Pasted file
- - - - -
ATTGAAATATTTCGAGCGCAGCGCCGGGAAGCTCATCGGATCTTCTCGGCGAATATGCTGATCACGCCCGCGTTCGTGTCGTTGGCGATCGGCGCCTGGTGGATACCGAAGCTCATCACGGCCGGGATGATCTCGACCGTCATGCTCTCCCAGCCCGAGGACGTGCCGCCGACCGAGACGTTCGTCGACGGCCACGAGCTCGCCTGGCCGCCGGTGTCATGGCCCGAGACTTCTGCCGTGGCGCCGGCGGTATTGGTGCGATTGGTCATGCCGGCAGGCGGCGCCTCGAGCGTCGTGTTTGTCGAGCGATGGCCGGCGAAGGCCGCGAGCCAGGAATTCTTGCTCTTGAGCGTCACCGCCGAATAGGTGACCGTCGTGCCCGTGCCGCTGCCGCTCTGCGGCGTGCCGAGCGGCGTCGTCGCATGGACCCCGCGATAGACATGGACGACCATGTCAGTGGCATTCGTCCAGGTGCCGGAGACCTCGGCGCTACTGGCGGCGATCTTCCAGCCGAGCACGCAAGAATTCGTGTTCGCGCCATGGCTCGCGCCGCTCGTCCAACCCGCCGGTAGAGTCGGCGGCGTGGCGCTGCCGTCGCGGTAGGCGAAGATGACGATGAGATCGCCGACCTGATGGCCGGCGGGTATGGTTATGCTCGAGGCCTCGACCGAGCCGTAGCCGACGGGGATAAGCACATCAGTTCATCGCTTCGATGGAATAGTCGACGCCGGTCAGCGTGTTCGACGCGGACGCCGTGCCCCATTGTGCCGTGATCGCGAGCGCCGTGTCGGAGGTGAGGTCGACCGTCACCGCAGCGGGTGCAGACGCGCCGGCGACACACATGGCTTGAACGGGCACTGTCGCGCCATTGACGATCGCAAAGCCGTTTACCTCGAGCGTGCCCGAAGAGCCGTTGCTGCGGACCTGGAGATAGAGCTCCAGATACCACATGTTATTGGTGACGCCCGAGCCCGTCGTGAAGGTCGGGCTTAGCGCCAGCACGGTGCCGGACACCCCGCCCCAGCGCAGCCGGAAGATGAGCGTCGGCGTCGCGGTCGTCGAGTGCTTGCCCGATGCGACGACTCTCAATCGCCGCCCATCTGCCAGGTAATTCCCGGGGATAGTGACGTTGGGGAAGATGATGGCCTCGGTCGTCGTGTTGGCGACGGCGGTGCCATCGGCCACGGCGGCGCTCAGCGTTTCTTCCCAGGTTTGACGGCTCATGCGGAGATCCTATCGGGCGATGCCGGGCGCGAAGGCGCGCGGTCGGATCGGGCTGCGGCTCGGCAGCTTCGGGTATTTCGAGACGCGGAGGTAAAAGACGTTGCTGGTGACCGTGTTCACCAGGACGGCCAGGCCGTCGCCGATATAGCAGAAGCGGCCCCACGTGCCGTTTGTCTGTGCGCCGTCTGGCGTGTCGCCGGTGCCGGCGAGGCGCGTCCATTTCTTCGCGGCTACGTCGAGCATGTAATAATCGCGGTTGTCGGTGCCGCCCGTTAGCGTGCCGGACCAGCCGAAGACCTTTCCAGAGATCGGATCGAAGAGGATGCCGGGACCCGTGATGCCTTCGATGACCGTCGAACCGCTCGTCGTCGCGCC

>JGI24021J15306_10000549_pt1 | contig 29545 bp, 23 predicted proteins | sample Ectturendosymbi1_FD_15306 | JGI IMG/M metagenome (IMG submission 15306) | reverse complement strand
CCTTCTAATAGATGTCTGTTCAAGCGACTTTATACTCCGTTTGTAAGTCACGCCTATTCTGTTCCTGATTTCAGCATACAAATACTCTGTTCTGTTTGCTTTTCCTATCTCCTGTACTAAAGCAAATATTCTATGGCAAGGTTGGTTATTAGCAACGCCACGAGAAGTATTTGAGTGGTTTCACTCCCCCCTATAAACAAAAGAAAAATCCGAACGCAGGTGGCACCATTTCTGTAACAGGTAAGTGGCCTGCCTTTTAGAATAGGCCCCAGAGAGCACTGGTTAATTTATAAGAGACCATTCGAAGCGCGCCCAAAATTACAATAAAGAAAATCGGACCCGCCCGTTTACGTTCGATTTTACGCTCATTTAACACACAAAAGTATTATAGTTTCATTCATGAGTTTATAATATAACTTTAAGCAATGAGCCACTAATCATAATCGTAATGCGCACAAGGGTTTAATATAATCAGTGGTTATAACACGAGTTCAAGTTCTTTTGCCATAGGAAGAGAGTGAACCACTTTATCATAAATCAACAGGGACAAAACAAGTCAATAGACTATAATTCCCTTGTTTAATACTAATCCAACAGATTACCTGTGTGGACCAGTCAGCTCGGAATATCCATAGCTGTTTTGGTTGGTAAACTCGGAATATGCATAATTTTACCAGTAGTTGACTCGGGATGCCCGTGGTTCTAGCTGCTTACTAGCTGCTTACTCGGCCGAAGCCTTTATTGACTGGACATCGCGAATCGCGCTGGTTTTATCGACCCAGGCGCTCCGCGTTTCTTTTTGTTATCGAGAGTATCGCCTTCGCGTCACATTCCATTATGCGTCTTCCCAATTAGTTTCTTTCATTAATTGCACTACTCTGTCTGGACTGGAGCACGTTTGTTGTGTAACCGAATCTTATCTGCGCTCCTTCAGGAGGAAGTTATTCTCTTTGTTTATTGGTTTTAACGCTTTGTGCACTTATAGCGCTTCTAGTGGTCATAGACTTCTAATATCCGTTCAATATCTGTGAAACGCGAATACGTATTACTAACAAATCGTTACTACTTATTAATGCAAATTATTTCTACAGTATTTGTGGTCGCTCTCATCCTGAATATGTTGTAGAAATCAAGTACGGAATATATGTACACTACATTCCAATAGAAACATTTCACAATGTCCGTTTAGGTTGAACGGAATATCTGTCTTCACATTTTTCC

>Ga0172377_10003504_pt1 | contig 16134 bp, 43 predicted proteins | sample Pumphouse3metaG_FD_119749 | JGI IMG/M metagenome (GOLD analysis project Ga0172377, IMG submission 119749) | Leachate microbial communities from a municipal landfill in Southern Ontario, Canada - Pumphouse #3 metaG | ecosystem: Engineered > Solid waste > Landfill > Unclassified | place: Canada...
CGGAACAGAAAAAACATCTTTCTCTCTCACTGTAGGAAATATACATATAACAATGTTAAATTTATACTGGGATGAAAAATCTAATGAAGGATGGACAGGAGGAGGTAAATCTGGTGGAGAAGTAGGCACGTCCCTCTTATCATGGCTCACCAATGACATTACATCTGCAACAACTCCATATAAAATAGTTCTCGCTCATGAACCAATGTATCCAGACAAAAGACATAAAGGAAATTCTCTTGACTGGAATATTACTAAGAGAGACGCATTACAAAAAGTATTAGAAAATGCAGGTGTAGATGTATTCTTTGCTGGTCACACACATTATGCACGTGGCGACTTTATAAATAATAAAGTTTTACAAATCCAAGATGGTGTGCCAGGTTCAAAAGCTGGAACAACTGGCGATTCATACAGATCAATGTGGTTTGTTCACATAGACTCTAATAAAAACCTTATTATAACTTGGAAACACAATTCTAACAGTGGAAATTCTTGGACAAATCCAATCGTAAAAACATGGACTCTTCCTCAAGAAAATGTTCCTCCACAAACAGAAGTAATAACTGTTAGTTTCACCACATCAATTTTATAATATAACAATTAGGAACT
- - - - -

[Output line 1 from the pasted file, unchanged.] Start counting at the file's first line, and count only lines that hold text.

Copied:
ATTGAAATATTTCGAGCGCAGCGCCGGGAAGCTCATCGGATCTTCTCGGCGAATATGCTGATCACGCCCGCGTTCGTGTCGTTGGCGATCGGCGCCTGGTGGATACCGAAGCTCATCACGGCCGGGATGATCTCGACCGTCATGCTCTCCCAGCCCGAGGACGTGCCGCCGACCGAGACGTTCGTCGACGGCCACGAGCTCGCCTGGCCGCCGGTGTCATGGCCCGAGACTTCTGCCGTGGCGCCGGCGGTATTGGTGCGATTGGTCATGCCGGCAGGCGGCGCCTCGAGCGTCGTGTTTGTCGAGCGATGGCCGGCGAAGGCCGCGAGCCAGGAATTCTTGCTCTTGAGCGTCACCGCCGAATAGGTGACCGTCGTGCCCGTGCCGCTGCCGCTCTGCGGCGTGCCGAGCGGCGTCGTCGCATGGACCCCGCGATAGACATGGACGACCATGTCAGTGGCATTCGTCCAGGTGCCGGAGACCTCGGCGCTACTGGCGGCGATCTTCCAGCCGAGCACGCAAGAATTCGTGTTCGCGCCATGGCTCGCGCCGCTCGTCCAACCCGCCGGTAGAGTCGGCGGCGTGGCGCTGCCGTCGCGGTAGGCGAAGATGACGATGAGATCGCCGACCTGATGGCCGGCGGGTATGGTTATGCTCGAGGCCTCGACCGAGCCGTAGCCGACGGGGATAAGCACATCAGTTCATCGCTTCGATGGAATAGTCGACGCCGGTCAGCGTGTTCGACGCGGACGCCGTGCCCCATTGTGCCGTGATCGCGAGCGCCGTGTCGGAGGTGAGGTCGACCGTCACCGCAGCGGGTGCAGACGCGCCGGCGACACACATGGCTTGAACGGGCACTGTCGCGCCATTGACGATCGCAAAGCCGTTTACCTCGAGCGTGCCCGAAGAGCCGTTGCTGCGGACCTGGAGATAGAGCTCCAGATACCACATGTTATTGGTGACGCCCGAGCCCGTCGTGAAGGTCGGGCTTAGCGCCAGCACGGTGCCGGACACCCCGCCCCAGCGCAGCCGGAAGATGAGCGTCGGCGTCGCGGTCGTCGAGTGCTTGCCCGATGCGACGACTCTCAATCGCCGCCCATCTGCCAGGTAATTCCCGGGGATAGTGACGTTGGGGAAGATGATGGCCTCGGTCGTCGTGTTGGCGACGGCGGTGCCATCGGCCACGGCGGCGCTCAGCGTTTCTTCCCAGGTTTGACGGCTCATGCGGAGATCCTATCGGGCGATGCCGGGCGCGAAGGCGCGCGGTCGGATCGGGCTGCGGCTCGGCAGCTTCGGGTATTTCGAGACGCGGAGGTAAAAGACGTTGCTGGTGACCGTGTTCACCAGGACGGCCAGGCCGTCGCCGATATAGCAGAAGCGGCCCCACGTGCCGTTTGTCTGTGCGCCGTCTGGCGTGTCGCCGGTGCCGGCGAGGCGCGTCCATTTCTTCGCGGCTACGTCGAGCATGTAATAATCGCGGTTGTCGGTGCCGCCCGTTAGCGTGCCGGACCAGCCGAAGACCTTTCCAGAGATCGGATCGAAGAGGATGCCGGGACCCGTGATGCCTTCGATGACCGTCGAACCGCTCGTCGTCGCGCC